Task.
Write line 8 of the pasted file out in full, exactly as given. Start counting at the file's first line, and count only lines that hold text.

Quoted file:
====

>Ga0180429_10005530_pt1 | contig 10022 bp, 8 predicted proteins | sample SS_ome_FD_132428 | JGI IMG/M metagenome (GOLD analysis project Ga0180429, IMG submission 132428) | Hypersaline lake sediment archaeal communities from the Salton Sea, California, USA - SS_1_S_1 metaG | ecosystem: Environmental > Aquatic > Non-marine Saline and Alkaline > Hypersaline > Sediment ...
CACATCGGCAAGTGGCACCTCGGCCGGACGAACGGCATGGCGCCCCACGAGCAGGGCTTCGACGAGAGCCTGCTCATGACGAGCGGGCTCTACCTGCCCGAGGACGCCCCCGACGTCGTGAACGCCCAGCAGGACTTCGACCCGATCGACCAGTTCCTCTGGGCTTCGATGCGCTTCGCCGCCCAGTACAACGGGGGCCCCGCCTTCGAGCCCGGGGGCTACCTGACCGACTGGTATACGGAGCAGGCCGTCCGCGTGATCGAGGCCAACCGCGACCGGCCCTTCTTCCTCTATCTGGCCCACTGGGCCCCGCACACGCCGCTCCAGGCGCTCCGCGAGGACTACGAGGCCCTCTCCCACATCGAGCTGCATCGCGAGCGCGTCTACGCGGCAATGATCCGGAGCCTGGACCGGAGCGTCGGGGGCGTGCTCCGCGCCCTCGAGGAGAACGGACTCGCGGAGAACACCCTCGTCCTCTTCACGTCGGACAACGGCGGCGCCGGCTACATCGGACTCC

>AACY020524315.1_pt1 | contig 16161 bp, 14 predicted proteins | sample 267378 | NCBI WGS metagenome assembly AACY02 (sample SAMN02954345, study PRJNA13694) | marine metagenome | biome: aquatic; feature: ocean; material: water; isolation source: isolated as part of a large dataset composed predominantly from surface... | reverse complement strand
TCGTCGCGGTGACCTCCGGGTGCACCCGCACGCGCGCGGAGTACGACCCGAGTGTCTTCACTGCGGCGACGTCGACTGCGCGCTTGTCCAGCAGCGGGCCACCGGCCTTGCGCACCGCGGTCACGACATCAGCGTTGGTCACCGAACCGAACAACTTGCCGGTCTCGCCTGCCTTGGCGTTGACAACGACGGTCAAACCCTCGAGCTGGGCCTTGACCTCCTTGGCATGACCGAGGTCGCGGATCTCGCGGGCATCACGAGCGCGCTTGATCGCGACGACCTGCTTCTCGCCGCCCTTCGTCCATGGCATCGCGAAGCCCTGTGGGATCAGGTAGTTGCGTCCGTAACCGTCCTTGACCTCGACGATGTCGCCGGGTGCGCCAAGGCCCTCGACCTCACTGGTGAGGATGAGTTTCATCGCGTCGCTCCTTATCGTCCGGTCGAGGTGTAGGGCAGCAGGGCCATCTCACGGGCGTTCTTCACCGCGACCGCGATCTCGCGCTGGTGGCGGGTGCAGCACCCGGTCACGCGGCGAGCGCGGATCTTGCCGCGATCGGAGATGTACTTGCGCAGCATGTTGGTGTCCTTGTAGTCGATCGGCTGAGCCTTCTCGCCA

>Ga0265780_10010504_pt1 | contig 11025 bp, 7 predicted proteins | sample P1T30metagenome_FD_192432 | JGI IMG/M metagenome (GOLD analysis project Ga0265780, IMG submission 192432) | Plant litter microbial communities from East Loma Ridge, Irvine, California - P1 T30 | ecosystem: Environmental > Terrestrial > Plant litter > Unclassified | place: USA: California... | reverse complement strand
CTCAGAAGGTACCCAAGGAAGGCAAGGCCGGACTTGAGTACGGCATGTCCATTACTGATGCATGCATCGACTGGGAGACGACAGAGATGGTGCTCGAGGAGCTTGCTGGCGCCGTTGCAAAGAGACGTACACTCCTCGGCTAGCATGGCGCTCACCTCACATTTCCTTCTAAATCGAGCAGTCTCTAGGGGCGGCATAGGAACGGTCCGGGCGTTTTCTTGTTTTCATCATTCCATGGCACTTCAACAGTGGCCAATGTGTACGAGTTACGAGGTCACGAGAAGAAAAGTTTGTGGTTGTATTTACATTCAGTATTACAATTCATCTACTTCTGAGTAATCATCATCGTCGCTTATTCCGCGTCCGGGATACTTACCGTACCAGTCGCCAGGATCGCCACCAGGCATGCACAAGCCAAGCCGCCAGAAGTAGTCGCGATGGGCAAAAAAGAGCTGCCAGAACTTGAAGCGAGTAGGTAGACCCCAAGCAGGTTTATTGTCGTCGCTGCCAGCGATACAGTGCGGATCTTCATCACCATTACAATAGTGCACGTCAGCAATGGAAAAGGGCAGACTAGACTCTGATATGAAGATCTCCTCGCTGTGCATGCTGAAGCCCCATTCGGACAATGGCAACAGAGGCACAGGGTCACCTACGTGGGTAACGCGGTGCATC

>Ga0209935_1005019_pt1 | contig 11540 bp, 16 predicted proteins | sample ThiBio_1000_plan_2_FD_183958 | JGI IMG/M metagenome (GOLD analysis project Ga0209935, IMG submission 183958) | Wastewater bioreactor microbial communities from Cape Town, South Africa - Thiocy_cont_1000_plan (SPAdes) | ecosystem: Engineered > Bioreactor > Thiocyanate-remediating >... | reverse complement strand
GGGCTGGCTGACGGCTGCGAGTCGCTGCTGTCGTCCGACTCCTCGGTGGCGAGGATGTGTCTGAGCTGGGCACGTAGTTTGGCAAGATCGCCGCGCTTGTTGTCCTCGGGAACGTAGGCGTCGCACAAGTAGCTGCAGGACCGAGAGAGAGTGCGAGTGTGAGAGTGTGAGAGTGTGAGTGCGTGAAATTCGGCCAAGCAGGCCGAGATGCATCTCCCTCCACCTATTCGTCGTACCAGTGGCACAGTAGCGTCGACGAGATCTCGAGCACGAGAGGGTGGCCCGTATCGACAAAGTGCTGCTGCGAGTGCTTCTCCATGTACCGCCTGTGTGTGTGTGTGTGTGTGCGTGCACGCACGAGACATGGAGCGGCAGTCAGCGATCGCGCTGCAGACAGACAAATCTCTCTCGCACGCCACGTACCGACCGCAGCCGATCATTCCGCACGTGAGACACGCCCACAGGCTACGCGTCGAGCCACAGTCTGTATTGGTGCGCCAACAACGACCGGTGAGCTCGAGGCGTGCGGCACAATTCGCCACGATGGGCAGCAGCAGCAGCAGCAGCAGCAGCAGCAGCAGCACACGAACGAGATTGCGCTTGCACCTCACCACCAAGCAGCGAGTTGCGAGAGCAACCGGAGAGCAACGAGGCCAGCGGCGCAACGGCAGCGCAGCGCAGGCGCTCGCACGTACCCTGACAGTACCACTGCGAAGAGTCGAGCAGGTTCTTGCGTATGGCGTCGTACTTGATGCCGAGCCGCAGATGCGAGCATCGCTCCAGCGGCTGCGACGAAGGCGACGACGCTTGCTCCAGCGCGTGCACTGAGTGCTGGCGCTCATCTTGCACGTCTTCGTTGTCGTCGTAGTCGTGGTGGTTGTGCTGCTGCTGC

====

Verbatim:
GGGCTGGCTGACGGCTGCGAGTCGCTGCTGTCGTCCGACTCCTCGGTGGCGAGGATGTGTCTGAGCTGGGCACGTAGTTTGGCAAGATCGCCGCGCTTGTTGTCCTCGGGAACGTAGGCGTCGCACAAGTAGCTGCAGGACCGAGAGAGAGTGCGAGTGTGAGAGTGTGAGAGTGTGAGTGCGTGAAATTCGGCCAAGCAGGCCGAGATGCATCTCCCTCCACCTATTCGTCGTACCAGTGGCACAGTAGCGTCGACGAGATCTCGAGCACGAGAGGGTGGCCCGTATCGACAAAGTGCTGCTGCGAGTGCTTCTCCATGTACCGCCTGTGTGTGTGTGTGTGTGTGCGTGCACGCACGAGACATGGAGCGGCAGTCAGCGATCGCGCTGCAGACAGACAAATCTCTCTCGCACGCCACGTACCGACCGCAGCCGATCATTCCGCACGTGAGACACGCCCACAGGCTACGCGTCGAGCCACAGTCTGTATTGGTGCGCCAACAACGACCGGTGAGCTCGAGGCGTGCGGCACAATTCGCCACGATGGGCAGCAGCAGCAGCAGCAGCAGCAGCAGCAGCAGCACACGAACGAGATTGCGCTTGCACCTCACCACCAAGCAGCGAGTTGCGAGAGCAACCGGAGAGCAACGAGGCCAGCGGCGCAACGGCAGCGCAGCGCAGGCGCTCGCACGTACCCTGACAGTACCACTGCGAAGAGTCGAGCAGGTTCTTGCGTATGGCGTCGTACTTGATGCCGAGCCGCAGATGCGAGCATCGCTCCAGCGGCTGCGACGAAGGCGACGACGCTTGCTCCAGCGCGTGCACTGAGTGCTGGCGCTCATCTTGCACGTCTTCGTTGTCGTCGTAGTCGTGGTGGTTGTGCTGCTGCTGC